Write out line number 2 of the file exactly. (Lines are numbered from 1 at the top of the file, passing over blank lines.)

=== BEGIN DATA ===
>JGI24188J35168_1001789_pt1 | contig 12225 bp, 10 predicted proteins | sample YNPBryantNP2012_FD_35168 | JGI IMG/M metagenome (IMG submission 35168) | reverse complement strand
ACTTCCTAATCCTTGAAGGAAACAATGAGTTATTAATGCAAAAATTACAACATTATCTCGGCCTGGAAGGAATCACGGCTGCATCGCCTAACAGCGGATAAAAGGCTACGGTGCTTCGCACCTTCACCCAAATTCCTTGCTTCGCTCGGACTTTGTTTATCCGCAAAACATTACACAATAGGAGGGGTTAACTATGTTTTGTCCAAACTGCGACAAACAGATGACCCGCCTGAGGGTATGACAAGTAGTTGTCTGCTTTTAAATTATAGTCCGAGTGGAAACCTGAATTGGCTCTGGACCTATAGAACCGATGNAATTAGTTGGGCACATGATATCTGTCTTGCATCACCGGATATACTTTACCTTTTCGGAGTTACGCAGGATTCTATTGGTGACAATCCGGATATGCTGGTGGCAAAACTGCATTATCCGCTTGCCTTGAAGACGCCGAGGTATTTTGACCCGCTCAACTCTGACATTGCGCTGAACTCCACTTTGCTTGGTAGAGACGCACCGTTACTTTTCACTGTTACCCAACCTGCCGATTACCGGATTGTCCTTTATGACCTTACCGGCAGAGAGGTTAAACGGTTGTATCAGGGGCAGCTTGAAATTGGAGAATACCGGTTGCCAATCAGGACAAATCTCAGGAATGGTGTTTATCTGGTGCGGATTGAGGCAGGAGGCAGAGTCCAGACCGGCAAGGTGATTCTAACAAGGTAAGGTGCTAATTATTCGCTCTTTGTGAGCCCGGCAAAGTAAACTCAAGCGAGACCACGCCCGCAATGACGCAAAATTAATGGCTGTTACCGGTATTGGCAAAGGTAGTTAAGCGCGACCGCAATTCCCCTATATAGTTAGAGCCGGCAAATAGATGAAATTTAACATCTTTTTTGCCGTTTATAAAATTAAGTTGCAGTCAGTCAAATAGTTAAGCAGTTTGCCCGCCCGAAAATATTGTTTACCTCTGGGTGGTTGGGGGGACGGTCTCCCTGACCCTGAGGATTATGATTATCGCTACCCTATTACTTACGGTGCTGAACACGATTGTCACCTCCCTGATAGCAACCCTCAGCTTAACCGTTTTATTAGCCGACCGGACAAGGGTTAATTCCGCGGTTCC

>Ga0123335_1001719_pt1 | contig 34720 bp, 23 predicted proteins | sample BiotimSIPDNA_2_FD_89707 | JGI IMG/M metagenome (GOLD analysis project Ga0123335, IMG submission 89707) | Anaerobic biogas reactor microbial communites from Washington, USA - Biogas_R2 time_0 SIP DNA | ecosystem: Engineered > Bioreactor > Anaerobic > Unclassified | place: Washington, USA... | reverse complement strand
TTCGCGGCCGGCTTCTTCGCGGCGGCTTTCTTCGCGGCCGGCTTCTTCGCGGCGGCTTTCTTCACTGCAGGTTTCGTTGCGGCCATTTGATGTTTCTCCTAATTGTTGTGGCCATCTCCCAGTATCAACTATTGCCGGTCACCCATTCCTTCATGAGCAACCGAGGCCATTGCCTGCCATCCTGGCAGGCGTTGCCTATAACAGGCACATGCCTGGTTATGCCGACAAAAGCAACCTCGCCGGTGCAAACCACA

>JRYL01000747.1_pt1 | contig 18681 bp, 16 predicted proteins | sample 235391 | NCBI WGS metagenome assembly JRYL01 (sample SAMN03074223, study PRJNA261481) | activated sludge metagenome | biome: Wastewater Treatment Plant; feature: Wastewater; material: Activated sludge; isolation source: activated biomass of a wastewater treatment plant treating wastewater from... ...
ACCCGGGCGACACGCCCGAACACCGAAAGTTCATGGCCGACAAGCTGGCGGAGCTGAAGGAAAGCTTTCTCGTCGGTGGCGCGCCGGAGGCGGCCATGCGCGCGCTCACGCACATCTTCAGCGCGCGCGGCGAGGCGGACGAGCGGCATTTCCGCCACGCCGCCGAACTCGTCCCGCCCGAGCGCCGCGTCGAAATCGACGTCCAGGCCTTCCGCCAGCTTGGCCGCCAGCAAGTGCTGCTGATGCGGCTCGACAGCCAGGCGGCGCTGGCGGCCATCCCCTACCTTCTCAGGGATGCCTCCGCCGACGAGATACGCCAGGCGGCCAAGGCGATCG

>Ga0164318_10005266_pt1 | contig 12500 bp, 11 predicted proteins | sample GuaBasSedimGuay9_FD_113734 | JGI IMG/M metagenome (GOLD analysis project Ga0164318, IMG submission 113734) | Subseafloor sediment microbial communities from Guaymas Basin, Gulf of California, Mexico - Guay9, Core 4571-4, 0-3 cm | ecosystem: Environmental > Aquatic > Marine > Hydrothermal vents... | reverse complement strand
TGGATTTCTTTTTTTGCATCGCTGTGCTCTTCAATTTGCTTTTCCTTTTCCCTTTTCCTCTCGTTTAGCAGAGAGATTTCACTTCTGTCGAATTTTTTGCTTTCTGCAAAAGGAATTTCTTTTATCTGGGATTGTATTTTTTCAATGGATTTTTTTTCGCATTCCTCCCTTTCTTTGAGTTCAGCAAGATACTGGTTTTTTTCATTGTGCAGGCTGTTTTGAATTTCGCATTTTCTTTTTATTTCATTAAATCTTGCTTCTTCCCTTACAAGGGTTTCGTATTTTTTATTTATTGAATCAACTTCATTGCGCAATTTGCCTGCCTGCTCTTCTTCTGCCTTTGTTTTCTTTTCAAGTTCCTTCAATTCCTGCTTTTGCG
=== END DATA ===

ACTTCCTAATCCTTGAAGGAAACAATGAGTTATTAATGCAAAAATTACAACATTATCTCGGCCTGGAAGGAATCACGGCTGCATCGCCTAACAGCGGATAAAAGGCTACGGTGCTTCGCACCTTCACCCAAATTCCTTGCTTCGCTCGGACTTTGTTTATCCGCAAAACATTACACAATAGGAGGGGTTAACTATGTTTTGTCCAAACTGCGACAAACAGATGACCCGCCTGAGGGTATGACAAGTAGTTGTCTGCTTTTAAATTATAGTCCGAGTGGAAACCTGAATTGGCTCTGGACCTATAGAACCGATGNAATTAGTTGGGCACATGATATCTGTCTTGCATCACCGGATATACTTTACCTTTTCGGAGTTACGCAGGATTCTATTGGTGACAATCCGGATATGCTGGTGGCAAAACTGCATTATCCGCTTGCCTTGAAGACGCCGAGGTATTTTGACCCGCTCAACTCTGACATTGCGCTGAACTCCACTTTGCTTGGTAGAGACGCACCGTTACTTTTCACTGTTACCCAACCTGCCGATTACCGGATTGTCCTTTATGACCTTACCGGCAGAGAGGTTAAACGGTTGTATCAGGGGCAGCTTGAAATTGGAGAATACCGGTTGCCAATCAGGACAAATCTCAGGAATGGTGTTTATCTGGTGCGGATTGAGGCAGGAGGCAGAGTCCAGACCGGCAAGGTGATTCTAACAAGGTAAGGTGCTAATTATTCGCTCTTTGTGAGCCCGGCAAAGTAAACTCAAGCGAGACCACGCCCGCAATGACGCAAAATTAATGGCTGTTACCGGTATTGGCAAAGGTAGTTAAGCGCGACCGCAATTCCCCTATATAGTTAGAGCCGGCAAATAGATGAAATTTAACATCTTTTTTGCCGTTTATAAAATTAAGTTGCAGTCAGTCAAATAGTTAAGCAGTTTGCCCGCCCGAAAATATTGTTTACCTCTGGGTGGTTGGGGGGACGGTCTCCCTGACCCTGAGGATTATGATTATCGCTACCCTATTACTTACGGTGCTGAACACGATTGTCACCTCCCTGATAGCAACCCTCAGCTTAACCGTTTTATTAGCCGACCGGACAAGGGTTAATTCCGCGGTTCC